People Matters PM April 2022

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The road less travelled

Once one has an implementable programme or process that has to be communicated to the leader or general employee, jargon can only get in the way HR is necessary to prevent internecine or idle rumours from flowing into the information space. The media HR can use are many and justify a study in themselves. For the present we shall summarise with: No man is the lord of any thing, Though in and of him there be much consisting, Till he communicate his parts to others.4

Double Speak

While the costs of noncommunication by HR are high, they pale in comparison to the damage disin68

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genuous communication can cause. To paraphrase Abraham Lincoln: 'Better to remain silent and have one’s credibility questioned than to speak and to remove all doubt!' If we were to run a poll of what employee-customers hate the most about HR, its proclivity for speaking from both sides of its face would win hands down. Employees know that most HR people have above average command over language, hence they suspect other causes when messages from HR are confusing or ambiguous. "The great enemy of clear language is insincerity.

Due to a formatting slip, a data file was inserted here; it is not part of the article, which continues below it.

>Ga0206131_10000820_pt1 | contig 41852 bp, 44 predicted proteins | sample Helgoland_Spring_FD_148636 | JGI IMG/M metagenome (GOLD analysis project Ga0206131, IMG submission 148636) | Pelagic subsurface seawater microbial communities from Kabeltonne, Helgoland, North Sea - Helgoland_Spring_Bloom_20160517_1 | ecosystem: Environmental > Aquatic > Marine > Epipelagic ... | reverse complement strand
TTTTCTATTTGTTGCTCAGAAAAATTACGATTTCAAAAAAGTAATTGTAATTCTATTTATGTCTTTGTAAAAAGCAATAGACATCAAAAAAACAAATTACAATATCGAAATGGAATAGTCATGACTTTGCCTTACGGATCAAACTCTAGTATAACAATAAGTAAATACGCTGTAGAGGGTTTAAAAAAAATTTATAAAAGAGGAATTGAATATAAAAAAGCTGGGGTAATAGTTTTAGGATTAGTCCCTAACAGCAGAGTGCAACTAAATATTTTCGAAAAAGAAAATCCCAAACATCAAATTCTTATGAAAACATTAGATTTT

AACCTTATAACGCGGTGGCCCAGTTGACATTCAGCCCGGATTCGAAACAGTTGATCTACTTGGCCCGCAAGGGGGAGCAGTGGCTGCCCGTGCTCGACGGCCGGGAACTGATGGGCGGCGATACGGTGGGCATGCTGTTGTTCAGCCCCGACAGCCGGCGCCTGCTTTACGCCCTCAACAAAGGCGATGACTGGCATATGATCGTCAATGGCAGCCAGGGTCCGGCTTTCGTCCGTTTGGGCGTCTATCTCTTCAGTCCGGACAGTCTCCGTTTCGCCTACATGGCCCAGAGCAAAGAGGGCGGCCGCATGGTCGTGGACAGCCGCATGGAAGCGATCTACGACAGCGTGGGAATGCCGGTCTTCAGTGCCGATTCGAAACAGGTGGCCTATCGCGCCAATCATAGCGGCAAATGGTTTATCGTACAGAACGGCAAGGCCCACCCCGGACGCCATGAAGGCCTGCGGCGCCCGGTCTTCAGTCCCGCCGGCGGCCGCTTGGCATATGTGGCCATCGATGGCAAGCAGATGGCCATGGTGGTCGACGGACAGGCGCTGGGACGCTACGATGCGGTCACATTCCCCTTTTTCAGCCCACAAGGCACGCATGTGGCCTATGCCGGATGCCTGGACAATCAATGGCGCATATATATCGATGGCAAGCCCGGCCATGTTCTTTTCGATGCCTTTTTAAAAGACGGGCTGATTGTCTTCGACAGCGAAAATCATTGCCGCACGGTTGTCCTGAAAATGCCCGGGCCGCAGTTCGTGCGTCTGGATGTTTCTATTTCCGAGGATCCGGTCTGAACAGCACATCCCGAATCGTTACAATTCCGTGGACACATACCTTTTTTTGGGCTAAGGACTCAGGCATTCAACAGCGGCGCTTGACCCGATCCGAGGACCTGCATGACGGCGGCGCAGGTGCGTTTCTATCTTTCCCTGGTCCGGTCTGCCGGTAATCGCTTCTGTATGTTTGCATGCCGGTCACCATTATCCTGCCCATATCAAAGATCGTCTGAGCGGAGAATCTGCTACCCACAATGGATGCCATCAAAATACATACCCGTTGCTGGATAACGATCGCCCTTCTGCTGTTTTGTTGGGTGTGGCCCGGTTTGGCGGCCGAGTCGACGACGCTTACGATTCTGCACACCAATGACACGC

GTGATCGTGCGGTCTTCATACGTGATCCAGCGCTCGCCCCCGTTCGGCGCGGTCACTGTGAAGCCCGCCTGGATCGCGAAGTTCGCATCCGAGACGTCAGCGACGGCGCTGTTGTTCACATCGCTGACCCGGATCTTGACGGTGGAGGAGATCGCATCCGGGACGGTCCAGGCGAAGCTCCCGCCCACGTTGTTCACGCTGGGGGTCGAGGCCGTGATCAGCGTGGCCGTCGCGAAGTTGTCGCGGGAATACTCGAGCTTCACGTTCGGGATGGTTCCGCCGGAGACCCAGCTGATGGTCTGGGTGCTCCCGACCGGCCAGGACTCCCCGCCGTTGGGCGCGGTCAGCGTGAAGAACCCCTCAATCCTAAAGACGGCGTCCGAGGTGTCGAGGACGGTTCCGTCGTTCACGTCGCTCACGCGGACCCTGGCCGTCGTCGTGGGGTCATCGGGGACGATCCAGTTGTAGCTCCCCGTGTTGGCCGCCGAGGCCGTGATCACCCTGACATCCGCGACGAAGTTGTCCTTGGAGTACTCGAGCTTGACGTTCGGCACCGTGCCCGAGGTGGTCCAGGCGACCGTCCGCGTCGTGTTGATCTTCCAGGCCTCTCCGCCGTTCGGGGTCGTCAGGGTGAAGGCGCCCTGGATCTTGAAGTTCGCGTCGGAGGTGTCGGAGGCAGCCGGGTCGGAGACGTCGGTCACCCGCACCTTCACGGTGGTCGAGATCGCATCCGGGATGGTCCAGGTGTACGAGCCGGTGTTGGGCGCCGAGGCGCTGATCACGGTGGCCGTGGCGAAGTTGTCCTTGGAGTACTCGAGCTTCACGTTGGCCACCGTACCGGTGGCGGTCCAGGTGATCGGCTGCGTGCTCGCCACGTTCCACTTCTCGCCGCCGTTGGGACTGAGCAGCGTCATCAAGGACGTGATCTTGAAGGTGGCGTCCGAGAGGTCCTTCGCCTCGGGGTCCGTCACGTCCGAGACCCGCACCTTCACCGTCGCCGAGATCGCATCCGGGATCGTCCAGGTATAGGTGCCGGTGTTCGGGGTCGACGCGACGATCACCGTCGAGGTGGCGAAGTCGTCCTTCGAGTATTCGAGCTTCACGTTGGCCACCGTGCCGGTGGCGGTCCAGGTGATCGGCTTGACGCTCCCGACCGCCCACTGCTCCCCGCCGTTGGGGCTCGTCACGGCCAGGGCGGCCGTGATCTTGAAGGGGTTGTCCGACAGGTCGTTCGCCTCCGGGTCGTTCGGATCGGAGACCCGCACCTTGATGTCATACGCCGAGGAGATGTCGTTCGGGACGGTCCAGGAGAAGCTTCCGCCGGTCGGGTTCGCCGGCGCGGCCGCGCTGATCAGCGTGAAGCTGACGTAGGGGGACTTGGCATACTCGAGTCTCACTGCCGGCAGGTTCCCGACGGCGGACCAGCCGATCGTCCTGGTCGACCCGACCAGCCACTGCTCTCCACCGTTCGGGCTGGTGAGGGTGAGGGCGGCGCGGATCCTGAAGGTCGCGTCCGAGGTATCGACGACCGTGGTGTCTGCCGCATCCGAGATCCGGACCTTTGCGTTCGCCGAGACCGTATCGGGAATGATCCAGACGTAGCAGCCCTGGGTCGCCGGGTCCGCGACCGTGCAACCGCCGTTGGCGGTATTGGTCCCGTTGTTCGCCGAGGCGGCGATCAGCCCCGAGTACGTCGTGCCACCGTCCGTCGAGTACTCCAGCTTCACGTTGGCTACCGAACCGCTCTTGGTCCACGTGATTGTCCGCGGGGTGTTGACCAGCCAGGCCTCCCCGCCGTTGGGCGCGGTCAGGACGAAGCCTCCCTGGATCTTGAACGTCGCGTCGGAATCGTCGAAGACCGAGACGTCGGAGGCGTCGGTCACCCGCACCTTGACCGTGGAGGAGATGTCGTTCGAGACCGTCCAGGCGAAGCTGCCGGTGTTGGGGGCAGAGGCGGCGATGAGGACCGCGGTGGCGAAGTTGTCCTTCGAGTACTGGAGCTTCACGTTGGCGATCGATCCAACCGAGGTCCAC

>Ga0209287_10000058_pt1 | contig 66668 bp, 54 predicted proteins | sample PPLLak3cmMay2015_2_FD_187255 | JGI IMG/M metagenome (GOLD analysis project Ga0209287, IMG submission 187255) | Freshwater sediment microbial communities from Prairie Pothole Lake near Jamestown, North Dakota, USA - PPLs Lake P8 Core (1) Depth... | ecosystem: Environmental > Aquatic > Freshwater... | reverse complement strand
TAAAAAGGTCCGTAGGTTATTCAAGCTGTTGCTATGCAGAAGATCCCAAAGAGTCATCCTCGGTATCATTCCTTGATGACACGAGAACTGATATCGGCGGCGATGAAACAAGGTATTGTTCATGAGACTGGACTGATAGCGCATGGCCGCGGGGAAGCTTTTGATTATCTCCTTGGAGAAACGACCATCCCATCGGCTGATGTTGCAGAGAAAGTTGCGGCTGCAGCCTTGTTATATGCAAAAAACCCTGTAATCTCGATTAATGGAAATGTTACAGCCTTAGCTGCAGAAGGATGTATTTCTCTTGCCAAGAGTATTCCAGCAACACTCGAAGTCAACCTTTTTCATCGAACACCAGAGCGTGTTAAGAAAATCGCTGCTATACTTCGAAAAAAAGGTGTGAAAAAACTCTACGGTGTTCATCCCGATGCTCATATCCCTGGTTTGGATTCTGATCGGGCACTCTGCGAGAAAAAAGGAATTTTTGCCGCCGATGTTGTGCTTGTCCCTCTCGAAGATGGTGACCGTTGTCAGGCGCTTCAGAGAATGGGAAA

When there is a gap between one’s real and one’s declared aims, one turns instinctively to long words and exhausted idioms, like a cuttlefish spurting out ink."5 A single word to describe this whole range of hypocritical communication styles is Doublespeak and HR is a master of it. "Doublespeak is a language which pretends to communicate but really does not. It is language which makes the bad seem good, something negative appears positive, something unpleasant appears attractive, or at least tolerable. It is language which avoids or shifts responsibility; language which is at variance with its real and its purported meaning; language which conceals or prevents thought."6 Broadly, there are three ways in which language can be twisted into Doublespeak. These are: 1. Euphemisms 2. Jargon and Bureaucratese 3. Inflated language Of course, each of these has justifiable uses in, for instance and respectively, minimising pain during traumatic events, specifying a procedure precisely or creating dramatic impact in an advertisement. Here, however, we are examining their misuse. Substituting euphemisms such as 'rightsizing' for